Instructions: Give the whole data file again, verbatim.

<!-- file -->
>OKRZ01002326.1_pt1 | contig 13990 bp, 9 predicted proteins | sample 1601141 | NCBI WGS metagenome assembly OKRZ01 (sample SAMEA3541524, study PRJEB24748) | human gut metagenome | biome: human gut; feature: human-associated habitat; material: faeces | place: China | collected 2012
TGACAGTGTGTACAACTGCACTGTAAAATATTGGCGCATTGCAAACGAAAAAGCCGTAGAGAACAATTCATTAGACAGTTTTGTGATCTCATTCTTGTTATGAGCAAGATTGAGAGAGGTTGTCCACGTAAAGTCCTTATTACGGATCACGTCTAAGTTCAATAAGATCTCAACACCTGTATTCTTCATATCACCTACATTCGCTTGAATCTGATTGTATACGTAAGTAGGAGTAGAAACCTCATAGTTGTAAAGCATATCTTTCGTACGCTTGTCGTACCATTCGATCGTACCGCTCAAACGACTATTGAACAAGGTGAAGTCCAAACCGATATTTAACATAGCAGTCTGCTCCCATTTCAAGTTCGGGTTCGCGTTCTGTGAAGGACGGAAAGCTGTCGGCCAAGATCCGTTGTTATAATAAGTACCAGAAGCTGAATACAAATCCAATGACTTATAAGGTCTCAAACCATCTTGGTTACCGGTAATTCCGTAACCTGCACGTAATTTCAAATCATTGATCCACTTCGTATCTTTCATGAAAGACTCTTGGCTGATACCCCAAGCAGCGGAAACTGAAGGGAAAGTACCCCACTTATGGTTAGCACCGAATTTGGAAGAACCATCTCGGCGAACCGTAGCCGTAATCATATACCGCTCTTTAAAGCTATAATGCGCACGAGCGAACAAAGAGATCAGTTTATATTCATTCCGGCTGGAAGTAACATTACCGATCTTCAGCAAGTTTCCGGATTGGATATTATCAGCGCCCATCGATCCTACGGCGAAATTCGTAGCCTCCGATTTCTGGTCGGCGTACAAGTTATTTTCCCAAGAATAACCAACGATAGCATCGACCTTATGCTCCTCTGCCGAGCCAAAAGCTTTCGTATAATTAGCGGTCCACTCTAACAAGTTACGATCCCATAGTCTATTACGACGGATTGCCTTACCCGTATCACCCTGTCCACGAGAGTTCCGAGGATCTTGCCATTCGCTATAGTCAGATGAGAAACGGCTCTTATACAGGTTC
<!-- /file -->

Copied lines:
>OKRZ01002326.1_pt1 | contig 13990 bp, 9 predicted proteins | sample 1601141 | NCBI WGS metagenome assembly OKRZ01 (sample SAMEA3541524, study PRJEB24748) | human gut metagenome | biome: human gut; feature: human-associated habitat; material: faeces | place: China | collected 2012
TGACAGTGTGTACAACTGCACTGTAAAATATTGGCGCATTGCAAACGAAAAAGCCGTAGAGAACAATTCATTAGACAGTTTTGTGATCTCATTCTTGTTATGAGCAAGATTGAGAGAGGTTGTCCACGTAAAGTCCTTATTACGGATCACGTCTAAGTTCAATAAGATCTCAACACCTGTATTCTTCATATCACCTACATTCGCTTGAATCTGATTGTATACGTAAGTAGGAGTAGAAACCTCATAGTTGTAAAGCATATCTTTCGTACGCTTGTCGTACCATTCGATCGTACCGCTCAAACGACTATTGAACAAGGTGAAGTCCAAACCGATATTTAACATAGCAGTCTGCTCCCATTTCAAGTTCGGGTTCGCGTTCTGTGAAGGACGGAAAGCTGTCGGCCAAGATCCGTTGTTATAATAAGTACCAGAAGCTGAATACAAATCCAATGACTTATAAGGTCTCAAACCATCTTGGTTACCGGTAATTCCGTAACCTGCACGTAATTTCAAATCATTGATCCACTTCGTATCTTTCATGAAAGACTCTTGGCTGATACCCCAAGCAGCGGAAACTGAAGGGAAAGTACCCCACTTATGGTTAGCACCGAATTTGGAAGAACCATCTCGGCGAACCGTAGCCGTAATCATATACCGCTCTTTAAAGCTATAATGCGCACGAGCGAACAAAGAGATCAGTTTATATTCATTCCGGCTGGAAGTAACATTACCGATCTTCAGCAAGTTTCCGGATTGGATATTATCAGCGCCCATCGATCCTACGGCGAAATTCGTAGCCTCCGATTTCTGGTCGGCGTACAAGTTATTTTCCCAAGAATAACCAACGATAGCATCGACCTTATGCTCCTCTGCCGAGCCAAAAGCTTTCGTATAATTAGCGGTCCACTCTAACAAGTTACGATCCCATAGTCTATTACGACGGATTGCCTTACCCGTATCACCCTGTCCACGAGAGTTCCGAGGATCTTGCCATTCGCTATAGTCAGATGAGAAACGGCTCTTATACAGGTTC